Is Branding Dead?1 Jan, 2009 By: Thomas Haire Response
No, but as the economy struggles and marketing budgets are slashed, measuring ROI on every marketing dollar is now a necessity. In the new age of direct response, marketers are turning to 'response-branding' methods more than ever.
How is the trend away from less directly measurable branding ads and toward measurable campaigns affecting multi-channel campaigns? Would you consider a marketer not using a measurable, multi-channel strategy product or brand suicide?
Greg Sarnow, founder, Direct Response Academy: There will always be product categories and price points that will be ineffective for campaigns that need a response. Brand marketers would always declare that they measure more information than other marketing channels. Their measurements are accountable but usually not in short periods of time, and there is an aggregate feature to the end results. "Measurable branding" has always existed but will change in the future, becoming more accountable and more instant.
Baer: It's not suicide as much as it is high-stakes roulette. You're placing a bet — in fact, a big bet if you're buying enough eyeballs to move the needle — and you don't know if you've won or lost until the game is over. What we usually recommend is a portfolio management approach — run multiple, accountable programs and monitor them so that you can move dollars towards the active drivers of commerce for that campaign. That way, you're not the player — you're the pit boss.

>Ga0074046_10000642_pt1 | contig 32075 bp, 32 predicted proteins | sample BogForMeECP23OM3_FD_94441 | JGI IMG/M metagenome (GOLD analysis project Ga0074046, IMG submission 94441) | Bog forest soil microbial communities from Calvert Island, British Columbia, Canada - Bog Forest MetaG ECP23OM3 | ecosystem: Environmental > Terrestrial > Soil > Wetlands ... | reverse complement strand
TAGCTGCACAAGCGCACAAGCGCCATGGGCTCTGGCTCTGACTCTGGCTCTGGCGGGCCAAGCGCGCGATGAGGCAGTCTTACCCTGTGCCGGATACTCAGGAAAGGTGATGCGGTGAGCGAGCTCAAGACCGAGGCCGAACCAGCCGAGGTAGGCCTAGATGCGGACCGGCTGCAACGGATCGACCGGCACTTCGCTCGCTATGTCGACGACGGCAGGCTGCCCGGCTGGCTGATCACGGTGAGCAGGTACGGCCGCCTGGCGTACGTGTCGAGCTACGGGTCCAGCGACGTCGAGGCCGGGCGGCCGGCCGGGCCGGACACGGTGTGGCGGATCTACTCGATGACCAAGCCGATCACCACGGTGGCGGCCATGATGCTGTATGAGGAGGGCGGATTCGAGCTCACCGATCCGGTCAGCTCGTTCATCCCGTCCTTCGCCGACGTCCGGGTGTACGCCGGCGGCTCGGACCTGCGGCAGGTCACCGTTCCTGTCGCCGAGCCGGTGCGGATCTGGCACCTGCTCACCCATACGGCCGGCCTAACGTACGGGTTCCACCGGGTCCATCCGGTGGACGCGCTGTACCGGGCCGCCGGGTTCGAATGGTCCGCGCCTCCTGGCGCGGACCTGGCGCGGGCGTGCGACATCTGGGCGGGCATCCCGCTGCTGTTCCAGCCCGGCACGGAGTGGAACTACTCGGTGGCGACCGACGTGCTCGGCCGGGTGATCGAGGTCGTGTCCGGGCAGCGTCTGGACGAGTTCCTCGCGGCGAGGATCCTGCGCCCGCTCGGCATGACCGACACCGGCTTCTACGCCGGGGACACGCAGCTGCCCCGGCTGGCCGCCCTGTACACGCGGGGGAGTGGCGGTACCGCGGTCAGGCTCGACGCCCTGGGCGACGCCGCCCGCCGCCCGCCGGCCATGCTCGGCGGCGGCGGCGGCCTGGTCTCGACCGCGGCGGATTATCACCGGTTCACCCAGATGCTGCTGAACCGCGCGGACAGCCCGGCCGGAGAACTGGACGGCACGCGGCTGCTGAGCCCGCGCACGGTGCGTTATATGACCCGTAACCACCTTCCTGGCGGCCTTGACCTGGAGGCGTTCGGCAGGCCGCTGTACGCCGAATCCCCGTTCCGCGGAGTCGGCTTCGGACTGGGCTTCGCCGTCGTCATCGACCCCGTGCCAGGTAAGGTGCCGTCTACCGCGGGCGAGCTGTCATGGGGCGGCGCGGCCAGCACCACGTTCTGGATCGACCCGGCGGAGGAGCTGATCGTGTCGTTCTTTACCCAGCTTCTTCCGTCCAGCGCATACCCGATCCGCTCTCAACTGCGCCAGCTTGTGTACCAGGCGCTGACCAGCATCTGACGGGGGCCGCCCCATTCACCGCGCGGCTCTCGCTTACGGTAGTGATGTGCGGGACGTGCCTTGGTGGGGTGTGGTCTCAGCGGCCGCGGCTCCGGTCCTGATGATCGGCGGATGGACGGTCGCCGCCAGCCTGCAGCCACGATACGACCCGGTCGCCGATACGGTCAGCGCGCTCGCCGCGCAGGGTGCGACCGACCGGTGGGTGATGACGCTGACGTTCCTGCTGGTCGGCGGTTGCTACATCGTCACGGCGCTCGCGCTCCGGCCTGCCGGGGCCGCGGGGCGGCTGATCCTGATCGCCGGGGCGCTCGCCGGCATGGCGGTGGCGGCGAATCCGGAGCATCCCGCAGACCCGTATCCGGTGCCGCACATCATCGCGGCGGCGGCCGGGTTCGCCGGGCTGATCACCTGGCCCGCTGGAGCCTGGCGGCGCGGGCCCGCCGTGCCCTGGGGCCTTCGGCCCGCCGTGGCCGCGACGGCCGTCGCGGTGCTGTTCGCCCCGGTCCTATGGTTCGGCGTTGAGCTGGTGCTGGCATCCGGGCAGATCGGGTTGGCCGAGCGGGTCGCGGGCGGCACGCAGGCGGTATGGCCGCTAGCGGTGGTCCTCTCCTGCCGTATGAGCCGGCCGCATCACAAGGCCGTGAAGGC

Hawthorne: For the majority of marketers, accountable advertising is still a small, though growing, percentage of their overall marketing budgets, with most of it being spent on SEM and internet display advertising, and some "toe-in-the-water" testing of pre-rolls, video-on-demand (VOD), interactive TV, E-mail, gaming, mobile and social networking. While not suicide, a marketer who isn't at least testing these new media channels walks a gentle pathway to corporate extinction.
Beck: With the volatility in various marketing channels today, the best approach for any company is not to put all of their eggs in any single basket. Why bet everything on a single marketing tactic when it is really not that difficult these days to spread things out a little? Consider your marketing channels like a portfolio of stocks and diversify.
Garnett: Brand campaigns have always measured audience size and conjectured impact from the assumption that getting your message in front of an audience would transfer into action. The new measurement is a measurement of action. And action is a much stronger estimate of the impact of your advertising — in recent advertising lingo it lets us measure the "lean forward" or "engagement" impact of the advertising. Even better, it lets you tweak your media mix based on these actions. We need to take care and not overstate its power. Not using measurable multi-channel campaigns today is unwise, but not brand suicide, because the most important factor in advertising success is message — not execution of the media strategy.
Stacey: Every advertising campaign has different primary and secondary objectives. There are companies running ads for all kinds of different reasons, and many of them have nothing to do with generating any immediate sales. There are as many measurements as there are objectives out there. However, as the economy gets more difficult, the main objective will increasingly be to drive immediate sales — and that, of course, is easier to measure.